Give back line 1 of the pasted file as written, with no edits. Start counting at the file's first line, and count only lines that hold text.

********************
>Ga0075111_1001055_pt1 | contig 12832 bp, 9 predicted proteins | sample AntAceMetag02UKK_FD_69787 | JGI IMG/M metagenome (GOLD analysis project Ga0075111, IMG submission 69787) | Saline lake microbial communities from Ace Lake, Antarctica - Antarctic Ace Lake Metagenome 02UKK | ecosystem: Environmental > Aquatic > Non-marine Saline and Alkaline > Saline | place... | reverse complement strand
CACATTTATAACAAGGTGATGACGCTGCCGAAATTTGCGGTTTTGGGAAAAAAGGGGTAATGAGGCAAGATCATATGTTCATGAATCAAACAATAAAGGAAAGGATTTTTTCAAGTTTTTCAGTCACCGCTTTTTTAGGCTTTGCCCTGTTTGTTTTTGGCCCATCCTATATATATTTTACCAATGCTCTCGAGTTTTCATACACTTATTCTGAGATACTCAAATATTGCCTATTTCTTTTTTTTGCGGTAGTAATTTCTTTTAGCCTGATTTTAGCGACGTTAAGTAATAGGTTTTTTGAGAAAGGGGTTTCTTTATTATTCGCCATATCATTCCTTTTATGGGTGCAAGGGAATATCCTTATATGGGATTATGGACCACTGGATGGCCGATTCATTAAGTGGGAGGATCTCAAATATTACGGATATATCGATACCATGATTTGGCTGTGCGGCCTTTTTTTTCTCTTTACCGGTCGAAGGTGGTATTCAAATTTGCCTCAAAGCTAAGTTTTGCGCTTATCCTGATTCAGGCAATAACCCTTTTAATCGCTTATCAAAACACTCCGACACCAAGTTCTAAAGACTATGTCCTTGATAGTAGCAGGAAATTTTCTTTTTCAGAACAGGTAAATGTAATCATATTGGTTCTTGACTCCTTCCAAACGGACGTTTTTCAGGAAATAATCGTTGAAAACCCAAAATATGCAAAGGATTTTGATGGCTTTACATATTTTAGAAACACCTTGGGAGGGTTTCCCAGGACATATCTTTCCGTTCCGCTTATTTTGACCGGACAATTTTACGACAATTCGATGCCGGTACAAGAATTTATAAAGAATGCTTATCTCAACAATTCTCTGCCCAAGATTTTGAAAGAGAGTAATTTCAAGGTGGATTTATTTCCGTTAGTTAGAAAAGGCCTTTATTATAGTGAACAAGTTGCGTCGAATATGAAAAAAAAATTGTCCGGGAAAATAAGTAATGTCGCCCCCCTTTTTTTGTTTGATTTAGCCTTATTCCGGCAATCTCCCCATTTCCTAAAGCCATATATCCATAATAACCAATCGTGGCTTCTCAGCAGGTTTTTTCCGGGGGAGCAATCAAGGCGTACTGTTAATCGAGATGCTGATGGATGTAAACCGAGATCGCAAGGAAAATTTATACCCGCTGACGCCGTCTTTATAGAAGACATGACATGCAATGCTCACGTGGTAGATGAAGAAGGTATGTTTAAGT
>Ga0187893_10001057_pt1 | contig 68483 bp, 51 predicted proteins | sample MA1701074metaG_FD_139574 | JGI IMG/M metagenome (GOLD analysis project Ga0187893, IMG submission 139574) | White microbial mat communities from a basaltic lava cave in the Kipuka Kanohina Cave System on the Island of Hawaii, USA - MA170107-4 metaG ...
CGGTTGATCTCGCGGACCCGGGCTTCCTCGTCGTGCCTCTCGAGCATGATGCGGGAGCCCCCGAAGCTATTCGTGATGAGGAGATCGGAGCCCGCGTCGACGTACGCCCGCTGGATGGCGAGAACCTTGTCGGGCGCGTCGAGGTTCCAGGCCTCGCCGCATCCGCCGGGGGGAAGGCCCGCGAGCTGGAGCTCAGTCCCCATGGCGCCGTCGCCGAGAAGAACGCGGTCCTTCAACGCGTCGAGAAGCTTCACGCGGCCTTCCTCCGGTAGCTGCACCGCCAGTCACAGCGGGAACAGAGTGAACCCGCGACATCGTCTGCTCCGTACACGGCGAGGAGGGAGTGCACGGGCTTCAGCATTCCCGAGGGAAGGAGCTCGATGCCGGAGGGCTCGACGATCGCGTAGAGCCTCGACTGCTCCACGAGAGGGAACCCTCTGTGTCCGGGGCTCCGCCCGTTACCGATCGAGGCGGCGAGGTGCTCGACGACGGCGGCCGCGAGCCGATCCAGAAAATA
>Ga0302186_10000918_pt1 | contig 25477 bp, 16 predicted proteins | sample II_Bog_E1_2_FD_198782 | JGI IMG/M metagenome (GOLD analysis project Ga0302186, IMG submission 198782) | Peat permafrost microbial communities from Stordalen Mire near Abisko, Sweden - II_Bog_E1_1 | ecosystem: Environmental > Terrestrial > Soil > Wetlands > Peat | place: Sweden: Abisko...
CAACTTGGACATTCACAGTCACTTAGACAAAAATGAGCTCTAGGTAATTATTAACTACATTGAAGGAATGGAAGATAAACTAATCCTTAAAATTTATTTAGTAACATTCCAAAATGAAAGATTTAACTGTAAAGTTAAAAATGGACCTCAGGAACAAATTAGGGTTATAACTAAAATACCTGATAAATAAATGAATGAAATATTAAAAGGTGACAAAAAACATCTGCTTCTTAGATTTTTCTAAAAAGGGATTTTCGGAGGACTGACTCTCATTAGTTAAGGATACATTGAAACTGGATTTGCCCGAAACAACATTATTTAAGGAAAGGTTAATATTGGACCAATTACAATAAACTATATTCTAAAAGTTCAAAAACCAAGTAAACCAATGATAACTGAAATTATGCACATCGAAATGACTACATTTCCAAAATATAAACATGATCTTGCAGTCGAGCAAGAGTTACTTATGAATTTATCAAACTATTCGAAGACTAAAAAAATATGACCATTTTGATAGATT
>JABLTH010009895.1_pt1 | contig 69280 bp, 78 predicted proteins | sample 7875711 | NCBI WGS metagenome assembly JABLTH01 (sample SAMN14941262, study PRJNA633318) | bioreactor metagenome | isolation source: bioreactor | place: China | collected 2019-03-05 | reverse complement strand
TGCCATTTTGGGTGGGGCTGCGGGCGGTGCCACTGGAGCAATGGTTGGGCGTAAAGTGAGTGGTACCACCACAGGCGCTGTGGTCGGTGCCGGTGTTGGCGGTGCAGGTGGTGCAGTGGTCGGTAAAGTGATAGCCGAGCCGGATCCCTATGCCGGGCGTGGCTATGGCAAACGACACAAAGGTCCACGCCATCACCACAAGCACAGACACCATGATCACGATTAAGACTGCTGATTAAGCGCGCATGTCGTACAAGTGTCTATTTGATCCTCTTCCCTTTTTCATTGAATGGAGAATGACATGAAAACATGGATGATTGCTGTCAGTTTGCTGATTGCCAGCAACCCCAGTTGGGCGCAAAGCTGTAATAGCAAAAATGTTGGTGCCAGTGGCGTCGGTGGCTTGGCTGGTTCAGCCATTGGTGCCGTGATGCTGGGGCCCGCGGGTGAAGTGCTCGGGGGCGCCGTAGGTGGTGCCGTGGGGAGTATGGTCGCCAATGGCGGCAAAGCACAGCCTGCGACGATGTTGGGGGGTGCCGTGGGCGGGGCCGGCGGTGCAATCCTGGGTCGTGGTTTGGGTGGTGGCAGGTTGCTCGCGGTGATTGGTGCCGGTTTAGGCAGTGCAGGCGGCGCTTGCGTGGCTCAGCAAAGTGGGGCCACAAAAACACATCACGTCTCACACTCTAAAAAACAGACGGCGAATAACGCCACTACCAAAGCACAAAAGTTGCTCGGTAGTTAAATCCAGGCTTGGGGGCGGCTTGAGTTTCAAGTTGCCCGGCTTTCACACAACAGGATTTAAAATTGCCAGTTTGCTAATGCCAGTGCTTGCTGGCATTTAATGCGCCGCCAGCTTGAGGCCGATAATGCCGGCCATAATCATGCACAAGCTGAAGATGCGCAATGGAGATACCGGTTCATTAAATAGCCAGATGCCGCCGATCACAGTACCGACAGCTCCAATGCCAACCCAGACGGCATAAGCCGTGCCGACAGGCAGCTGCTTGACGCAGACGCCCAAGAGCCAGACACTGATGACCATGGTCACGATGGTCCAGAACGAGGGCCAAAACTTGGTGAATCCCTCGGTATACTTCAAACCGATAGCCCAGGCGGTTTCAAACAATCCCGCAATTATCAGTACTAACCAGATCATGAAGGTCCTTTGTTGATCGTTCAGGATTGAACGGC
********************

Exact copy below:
>Ga0075111_1001055_pt1 | contig 12832 bp, 9 predicted proteins | sample AntAceMetag02UKK_FD_69787 | JGI IMG/M metagenome (GOLD analysis project Ga0075111, IMG submission 69787) | Saline lake microbial communities from Ace Lake, Antarctica - Antarctic Ace Lake Metagenome 02UKK | ecosystem: Environmental > Aquatic > Non-marine Saline and Alkaline > Saline | place... | reverse complement strand